Indians also are working outside politics to influence broader society. They are overrepresented among college professors, engineers and technology workers. Between 10 percent and 12 percent of all medical school students are Indians, according to the American Association of Physicians of Indian Origin, the biggest physicians' group in the nation after the American Medical Association.

Half of all motel rooms in the nation are owned by Indians, according to the Asian American Hotel Owners Association.

In New York City, Basement Banghra, a popular Indian music event that blends hip-hop rhythms with Indian melodies, attracts hundreds of partygoers to Sounds of Brazil nightclub each month. It will mark its 10th anniversary next year.

There are novelists, including Pulitzer Prize winner Jhumpa Lahiri of Brooklyn; filmmakers like Mira Nair, whose "The Namesake," based on Lahiri's novel and distributed by Fox Searchlight Pictures, is due in theaters next spring; and prime-time television stars such as Parminder Nagra on "E.R." and Naveen Andrews on "Lost."

"Many of these things are converging around the same time, so it all adds up," Khandelwal said. "It seems like every other day there's a big book or movie or high-profile accomplishment."

Increasingly, American-born Indians — who call themselves Desis — have the confidence to make their voices heard. "There is a clear rise of this generation," she said.

With rapid growth, the community is becoming more complex.

Layered atop the dizzying diversity of India itself — there are dozens of languages, and distinct regional differences in culture, politics and cuisine — are growing class differences among Indian-Americans.

About one-tenth live in poverty, and as many as 400,000 are undocumented, said Deepa Iyer, executive director of South Asian American Leaders of Tomorrow in Takoma Park, Md.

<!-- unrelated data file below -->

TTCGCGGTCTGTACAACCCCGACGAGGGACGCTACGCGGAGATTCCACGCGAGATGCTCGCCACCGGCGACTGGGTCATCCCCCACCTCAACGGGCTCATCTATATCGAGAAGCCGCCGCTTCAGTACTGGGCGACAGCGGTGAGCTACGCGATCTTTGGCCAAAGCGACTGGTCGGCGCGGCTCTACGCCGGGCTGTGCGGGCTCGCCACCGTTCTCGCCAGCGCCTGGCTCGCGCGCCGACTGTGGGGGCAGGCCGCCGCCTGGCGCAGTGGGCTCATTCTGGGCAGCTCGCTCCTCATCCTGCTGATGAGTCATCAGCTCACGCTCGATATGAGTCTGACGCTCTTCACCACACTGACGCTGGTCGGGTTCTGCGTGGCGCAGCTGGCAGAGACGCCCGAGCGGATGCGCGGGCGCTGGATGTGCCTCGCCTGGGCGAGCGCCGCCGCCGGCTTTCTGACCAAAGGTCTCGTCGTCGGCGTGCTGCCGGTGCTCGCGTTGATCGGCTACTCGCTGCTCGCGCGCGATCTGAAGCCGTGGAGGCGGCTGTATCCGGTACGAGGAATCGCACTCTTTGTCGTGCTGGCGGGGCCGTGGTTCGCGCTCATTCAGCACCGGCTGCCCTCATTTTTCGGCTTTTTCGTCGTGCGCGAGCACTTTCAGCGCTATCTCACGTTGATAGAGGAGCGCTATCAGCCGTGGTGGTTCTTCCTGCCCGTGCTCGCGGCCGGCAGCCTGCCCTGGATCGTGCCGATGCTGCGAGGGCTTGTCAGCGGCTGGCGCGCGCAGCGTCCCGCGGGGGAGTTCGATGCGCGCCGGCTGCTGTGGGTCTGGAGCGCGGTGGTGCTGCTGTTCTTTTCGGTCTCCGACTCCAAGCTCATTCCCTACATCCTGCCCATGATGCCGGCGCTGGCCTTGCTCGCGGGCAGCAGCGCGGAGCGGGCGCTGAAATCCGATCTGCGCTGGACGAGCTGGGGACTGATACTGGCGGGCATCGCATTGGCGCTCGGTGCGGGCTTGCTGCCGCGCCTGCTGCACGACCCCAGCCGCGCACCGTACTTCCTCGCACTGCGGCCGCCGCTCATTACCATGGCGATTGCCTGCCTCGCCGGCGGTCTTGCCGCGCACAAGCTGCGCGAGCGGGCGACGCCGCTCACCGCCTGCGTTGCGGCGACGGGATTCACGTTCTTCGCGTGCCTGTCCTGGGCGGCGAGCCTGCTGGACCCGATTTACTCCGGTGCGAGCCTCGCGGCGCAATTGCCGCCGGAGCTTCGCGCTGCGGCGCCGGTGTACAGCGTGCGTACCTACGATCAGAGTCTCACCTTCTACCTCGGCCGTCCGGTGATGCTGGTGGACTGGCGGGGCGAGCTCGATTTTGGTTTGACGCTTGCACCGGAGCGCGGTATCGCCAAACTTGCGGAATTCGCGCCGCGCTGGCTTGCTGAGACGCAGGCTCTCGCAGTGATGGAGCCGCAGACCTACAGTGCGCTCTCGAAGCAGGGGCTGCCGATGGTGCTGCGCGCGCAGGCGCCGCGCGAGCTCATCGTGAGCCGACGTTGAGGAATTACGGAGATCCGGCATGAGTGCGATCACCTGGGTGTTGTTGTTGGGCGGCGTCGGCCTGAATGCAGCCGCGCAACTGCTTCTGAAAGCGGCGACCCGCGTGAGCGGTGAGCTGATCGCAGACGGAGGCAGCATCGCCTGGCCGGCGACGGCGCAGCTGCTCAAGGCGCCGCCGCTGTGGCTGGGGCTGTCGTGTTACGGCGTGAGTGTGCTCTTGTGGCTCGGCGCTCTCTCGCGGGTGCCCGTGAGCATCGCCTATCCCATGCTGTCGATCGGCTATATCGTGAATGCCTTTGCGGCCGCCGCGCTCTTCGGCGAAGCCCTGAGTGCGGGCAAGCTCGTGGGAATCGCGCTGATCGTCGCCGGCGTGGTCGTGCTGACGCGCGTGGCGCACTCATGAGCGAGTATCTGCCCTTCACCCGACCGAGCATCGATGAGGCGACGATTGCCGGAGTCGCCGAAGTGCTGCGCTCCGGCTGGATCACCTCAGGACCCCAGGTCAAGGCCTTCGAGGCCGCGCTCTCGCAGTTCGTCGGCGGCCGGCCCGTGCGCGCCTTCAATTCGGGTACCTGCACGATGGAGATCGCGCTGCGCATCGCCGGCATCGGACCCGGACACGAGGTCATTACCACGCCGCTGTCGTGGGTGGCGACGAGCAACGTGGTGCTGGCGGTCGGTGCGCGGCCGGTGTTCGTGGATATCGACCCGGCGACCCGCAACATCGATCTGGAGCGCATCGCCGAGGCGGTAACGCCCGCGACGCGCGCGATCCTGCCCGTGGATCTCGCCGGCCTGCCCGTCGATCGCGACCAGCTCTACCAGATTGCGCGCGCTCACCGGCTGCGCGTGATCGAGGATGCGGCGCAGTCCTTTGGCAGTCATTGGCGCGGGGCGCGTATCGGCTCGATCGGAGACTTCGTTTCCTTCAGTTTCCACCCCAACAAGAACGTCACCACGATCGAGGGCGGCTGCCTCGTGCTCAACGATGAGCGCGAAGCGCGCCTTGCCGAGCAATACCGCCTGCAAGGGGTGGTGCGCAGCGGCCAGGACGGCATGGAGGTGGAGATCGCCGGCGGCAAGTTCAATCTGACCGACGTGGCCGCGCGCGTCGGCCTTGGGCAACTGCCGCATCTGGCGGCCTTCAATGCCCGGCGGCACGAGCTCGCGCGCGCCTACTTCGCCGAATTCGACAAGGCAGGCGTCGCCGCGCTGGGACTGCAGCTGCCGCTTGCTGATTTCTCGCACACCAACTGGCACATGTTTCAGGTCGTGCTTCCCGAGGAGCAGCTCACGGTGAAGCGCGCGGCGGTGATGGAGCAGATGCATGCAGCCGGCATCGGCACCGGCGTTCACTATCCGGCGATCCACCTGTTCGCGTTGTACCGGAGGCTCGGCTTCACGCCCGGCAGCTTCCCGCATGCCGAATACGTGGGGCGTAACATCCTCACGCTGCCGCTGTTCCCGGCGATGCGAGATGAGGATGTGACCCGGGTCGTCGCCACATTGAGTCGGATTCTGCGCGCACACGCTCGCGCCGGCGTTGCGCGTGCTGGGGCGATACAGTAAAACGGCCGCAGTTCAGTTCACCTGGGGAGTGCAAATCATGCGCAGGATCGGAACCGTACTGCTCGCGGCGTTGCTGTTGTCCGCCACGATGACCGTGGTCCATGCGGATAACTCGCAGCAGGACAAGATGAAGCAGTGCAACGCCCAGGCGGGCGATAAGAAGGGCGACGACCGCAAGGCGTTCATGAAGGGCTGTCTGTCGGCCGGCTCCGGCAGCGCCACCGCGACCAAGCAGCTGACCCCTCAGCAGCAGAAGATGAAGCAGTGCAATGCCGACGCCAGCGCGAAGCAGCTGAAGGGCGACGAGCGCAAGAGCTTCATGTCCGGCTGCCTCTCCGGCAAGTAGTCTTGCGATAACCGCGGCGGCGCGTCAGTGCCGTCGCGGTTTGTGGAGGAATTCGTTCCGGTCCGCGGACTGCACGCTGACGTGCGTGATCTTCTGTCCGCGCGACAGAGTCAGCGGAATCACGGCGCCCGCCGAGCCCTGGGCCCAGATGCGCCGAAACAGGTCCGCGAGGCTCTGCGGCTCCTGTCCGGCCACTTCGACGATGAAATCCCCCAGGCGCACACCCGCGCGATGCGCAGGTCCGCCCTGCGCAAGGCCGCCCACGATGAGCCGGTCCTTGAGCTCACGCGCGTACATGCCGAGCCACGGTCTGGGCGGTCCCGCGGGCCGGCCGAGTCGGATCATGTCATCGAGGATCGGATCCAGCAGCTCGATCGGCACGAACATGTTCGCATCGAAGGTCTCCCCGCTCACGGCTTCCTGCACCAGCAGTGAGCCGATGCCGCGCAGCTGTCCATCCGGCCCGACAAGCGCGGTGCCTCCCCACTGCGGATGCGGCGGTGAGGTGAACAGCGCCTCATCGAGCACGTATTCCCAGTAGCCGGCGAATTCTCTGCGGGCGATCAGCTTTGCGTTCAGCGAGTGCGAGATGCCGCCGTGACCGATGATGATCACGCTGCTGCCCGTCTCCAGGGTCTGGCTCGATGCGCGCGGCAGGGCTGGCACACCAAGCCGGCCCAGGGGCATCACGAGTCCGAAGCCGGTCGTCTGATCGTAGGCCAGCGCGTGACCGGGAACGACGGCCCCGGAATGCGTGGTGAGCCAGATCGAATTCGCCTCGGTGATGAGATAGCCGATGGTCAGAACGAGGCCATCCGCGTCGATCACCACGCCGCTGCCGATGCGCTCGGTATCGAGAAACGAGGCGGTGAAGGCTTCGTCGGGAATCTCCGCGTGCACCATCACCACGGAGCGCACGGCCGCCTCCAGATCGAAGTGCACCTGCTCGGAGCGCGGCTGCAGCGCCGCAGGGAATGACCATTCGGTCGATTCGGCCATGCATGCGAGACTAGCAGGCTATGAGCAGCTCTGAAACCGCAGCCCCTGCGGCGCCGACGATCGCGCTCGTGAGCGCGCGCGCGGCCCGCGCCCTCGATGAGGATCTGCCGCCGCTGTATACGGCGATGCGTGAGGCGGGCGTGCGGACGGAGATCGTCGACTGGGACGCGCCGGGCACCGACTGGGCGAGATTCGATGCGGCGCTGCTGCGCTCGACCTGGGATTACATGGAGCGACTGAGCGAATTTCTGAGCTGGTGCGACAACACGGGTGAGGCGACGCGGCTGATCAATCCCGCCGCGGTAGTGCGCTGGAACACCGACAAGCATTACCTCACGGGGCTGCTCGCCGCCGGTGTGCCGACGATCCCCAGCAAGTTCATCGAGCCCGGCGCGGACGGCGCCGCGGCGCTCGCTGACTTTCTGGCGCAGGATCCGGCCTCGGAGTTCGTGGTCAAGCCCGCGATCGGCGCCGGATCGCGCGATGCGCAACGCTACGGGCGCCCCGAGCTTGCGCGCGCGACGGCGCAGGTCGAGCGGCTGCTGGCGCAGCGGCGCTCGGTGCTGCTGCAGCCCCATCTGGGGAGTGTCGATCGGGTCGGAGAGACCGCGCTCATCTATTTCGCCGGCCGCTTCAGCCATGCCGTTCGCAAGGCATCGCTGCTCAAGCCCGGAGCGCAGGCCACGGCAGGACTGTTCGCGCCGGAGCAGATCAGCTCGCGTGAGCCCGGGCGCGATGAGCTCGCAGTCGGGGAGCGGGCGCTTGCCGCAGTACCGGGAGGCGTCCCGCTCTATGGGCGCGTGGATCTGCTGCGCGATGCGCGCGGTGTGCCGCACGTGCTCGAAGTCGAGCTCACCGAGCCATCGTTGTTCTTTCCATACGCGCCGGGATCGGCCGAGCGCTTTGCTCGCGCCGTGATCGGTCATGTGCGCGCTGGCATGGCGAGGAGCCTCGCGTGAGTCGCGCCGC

"This is a community of contrasts," Iyer said. "We hear so much about this highly educated and affluent group, but we also have segments that are not fluent in English and are battling immigration problems and hate crimes."

Such topics are often discussed in New Jersey, home to 170,000 Asian Indians as of Census 2000. Many have fresh memories of gangs of anti-Indian white youth in the late 1980s in Jersey City — then the nexus of the state's Indian community — who called themselves Dotbusters, referring to the decorative bindi some Hindi women wear between their eyebrows. In 1987, a finance manager was beaten to death with a baseball bat while his attackers shouted "Hindu! Hindu!"

Such crimes have diminished, but they never disappeared, said Singh of The Sikh Coalition. Last year, he said, two Sikh youth suffered violent harassment in New Jersey public schools.

In Edison in recent years, there's been low-grade tension between Indians and police, residents said, and it erupted during this year's July 4 celebrations. Police were called to a heavily Indian apartment complex to disperse a crowd of nearly 800, and one Indian man said he was beaten by police, said Jerry Barca, spokesman for Edison's mayor.

When the community held a protest the next month, the man was arrested on the spot for being an illegal immigrant. He remains in federal custody.

"There's definitely tension and suspicion," said Rao, who has lived in Edison for seven years and said the problems have left some Indians disillusioned. "People feel like, 'What am I doing in this country?' A lot of it is, 'I told you so. We'll never be accepted or assimilated.'" She added that there are no Indians on Edison's school board or city council.

City officials called on state mediators to help build bridges in the community, and the advisory body includes two Indian-Americans, Barca said. "It's going to take time, but it's good because now people in Edison are talking — as opposed to `you live over there and we live over here,'" he said.

Desai, the immigration lawyer, has lived in New Jersey since she was 3, and said she sees many signs of positive change compared to a generation ago.

"We've made an impact in all sorts of things, and now you even have people knowing about our holidays and our culture," she said. "Things are different now. We're more visible."